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Michael G. Walling

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After graduating from Montclair State College, Michael G. Walling served in the U.S. Coast Guard for six years as a commissioned officer and a senior petty officer. His assignments included buoy tending, search and rescue missions, drug law enforcement, and oceanographic operations in the Arctic. As part of the Boarding Party and Prize Crew teams on two cutters, he participated in the seizures of a Panamanian drug-runner and a Cuban fishing boat.

In June 2004, Michael Walling’s first book, Bloodstained Sea: The U.S. Coast Guard in the Battle of the Atlantic 1941-1944, was published by International Marine, a division of McGraw-Hill, and received critical acclaim by reviewers and veterans. The Naval Order of the United States honored him with its 2005 Samuel Eliot Morison Award for Naval Literature. Past recipients of this prestigious award include David McCullough, Stephen Coonts, Edward L. Beach (author of Run Silent, Run Deep), and former Navy Secretary John F. Lehman. It is given to an American author “who by his published writings has made a substantial contribution to the preservation of the history and traditions of the United States Navy.”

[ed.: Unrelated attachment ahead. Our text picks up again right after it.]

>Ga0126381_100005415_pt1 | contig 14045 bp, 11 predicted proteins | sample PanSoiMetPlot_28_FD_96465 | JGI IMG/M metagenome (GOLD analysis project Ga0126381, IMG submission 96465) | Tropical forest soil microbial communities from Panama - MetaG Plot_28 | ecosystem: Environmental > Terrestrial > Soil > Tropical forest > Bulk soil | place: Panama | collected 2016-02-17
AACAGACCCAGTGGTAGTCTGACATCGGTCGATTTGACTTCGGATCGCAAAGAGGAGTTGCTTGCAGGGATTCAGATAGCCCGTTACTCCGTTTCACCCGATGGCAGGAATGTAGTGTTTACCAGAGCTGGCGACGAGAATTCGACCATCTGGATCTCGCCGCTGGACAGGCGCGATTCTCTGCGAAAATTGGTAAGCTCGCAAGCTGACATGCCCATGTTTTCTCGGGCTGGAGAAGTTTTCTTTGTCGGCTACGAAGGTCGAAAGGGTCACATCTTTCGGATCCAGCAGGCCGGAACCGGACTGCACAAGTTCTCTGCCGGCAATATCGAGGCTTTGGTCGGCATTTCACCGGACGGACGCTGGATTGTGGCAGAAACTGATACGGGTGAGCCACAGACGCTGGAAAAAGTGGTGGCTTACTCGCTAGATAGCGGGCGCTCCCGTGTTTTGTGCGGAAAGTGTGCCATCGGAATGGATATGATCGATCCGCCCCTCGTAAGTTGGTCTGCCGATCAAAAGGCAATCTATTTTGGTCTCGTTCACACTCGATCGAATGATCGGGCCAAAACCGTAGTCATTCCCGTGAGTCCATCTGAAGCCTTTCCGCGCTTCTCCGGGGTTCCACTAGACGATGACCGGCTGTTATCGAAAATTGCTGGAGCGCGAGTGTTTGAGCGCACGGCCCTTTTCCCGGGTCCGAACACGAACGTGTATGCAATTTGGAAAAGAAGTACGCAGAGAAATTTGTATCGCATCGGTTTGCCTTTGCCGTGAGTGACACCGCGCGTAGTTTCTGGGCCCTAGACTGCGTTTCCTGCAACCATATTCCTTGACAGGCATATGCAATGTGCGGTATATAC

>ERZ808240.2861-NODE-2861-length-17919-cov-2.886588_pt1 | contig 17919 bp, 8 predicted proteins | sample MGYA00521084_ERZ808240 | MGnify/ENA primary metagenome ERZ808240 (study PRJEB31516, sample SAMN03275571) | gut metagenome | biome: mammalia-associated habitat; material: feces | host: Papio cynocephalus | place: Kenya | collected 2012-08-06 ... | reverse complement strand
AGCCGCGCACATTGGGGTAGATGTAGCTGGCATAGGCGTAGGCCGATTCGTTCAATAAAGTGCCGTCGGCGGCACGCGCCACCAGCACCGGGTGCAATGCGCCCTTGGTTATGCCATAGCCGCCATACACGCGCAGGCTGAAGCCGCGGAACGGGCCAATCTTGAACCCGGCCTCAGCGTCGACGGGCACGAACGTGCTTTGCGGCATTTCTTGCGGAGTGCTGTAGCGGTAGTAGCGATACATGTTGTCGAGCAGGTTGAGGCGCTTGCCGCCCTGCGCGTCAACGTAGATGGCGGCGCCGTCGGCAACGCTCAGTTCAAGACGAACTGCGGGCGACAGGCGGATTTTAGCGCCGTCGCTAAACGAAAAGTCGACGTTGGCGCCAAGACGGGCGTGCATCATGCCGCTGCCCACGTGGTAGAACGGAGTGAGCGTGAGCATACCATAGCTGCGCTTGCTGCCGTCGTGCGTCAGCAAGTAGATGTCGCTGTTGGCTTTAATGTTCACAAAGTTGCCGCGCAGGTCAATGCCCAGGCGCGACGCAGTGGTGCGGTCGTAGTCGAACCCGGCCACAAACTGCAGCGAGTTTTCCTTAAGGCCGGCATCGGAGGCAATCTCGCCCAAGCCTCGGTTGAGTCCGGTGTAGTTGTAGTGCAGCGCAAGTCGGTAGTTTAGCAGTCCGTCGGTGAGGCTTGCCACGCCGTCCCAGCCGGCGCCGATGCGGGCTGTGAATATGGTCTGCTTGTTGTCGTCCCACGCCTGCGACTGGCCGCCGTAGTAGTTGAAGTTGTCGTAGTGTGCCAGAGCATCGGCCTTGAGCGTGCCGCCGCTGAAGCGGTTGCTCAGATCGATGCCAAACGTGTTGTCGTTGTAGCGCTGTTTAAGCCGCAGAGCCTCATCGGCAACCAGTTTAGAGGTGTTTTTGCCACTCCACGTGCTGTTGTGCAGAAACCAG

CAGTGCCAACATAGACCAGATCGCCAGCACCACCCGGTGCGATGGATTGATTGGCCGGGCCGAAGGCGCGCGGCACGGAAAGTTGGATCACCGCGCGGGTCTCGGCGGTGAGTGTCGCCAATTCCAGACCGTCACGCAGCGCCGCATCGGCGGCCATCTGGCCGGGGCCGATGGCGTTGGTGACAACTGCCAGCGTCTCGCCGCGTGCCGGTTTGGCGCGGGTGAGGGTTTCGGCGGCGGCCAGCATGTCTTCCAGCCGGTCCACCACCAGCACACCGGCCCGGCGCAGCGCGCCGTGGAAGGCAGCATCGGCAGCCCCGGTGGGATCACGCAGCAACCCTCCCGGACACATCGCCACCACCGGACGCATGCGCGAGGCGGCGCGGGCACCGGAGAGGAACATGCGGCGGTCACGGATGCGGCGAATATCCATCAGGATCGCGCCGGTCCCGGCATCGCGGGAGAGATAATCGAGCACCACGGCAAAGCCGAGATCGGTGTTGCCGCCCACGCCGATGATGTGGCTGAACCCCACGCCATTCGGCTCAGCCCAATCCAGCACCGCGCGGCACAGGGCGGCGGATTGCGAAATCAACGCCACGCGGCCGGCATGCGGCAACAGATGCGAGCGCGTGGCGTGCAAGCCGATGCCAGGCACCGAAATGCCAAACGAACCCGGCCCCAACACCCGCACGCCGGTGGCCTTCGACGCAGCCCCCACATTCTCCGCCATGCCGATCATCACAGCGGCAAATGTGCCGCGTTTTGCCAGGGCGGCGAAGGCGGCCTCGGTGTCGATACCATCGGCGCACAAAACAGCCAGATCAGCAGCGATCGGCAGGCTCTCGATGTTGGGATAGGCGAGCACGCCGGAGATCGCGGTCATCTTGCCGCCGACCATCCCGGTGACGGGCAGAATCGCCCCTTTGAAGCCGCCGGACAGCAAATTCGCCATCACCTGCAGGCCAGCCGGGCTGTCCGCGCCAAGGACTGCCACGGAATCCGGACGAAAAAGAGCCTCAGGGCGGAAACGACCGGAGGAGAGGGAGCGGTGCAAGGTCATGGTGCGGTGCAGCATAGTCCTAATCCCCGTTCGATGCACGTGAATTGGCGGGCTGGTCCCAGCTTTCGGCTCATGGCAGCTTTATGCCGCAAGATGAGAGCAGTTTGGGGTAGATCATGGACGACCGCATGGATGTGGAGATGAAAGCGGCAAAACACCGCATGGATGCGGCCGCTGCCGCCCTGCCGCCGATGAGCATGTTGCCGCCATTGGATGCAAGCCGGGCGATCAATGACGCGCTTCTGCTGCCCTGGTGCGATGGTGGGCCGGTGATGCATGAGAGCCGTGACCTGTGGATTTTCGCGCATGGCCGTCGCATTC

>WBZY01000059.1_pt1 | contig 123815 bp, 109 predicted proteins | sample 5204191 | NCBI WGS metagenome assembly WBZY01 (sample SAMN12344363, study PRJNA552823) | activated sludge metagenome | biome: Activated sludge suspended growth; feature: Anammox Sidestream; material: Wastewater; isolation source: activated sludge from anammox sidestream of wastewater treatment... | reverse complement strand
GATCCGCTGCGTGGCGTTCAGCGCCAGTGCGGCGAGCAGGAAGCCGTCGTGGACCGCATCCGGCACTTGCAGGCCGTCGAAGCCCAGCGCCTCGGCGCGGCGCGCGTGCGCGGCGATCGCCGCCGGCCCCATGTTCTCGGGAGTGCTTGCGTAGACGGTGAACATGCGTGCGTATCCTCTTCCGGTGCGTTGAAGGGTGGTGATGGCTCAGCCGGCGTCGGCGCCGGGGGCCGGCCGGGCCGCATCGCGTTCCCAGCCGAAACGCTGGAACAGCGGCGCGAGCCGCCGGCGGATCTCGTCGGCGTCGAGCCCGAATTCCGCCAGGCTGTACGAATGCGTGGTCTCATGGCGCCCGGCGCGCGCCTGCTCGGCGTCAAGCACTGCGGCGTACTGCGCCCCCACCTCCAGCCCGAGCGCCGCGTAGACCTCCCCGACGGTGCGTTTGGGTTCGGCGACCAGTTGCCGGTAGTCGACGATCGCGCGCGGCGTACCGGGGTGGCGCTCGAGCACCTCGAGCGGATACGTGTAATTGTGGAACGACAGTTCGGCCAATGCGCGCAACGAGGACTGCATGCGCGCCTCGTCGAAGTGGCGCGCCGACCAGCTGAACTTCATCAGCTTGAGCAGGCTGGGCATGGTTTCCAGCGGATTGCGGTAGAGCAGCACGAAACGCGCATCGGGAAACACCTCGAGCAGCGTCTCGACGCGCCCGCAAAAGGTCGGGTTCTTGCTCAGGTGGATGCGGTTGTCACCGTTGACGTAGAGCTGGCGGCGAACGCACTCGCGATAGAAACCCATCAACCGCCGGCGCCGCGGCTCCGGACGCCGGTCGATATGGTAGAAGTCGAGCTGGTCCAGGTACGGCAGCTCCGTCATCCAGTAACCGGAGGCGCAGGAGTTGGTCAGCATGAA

Michael G. Walling appeared on the History Channel series Man, Moment, Machine episode about Andrew Higgins, the designer and builder of the vital landing craft used in World War II, and, as a script consultant for the episode, reviewed the material for accuracy.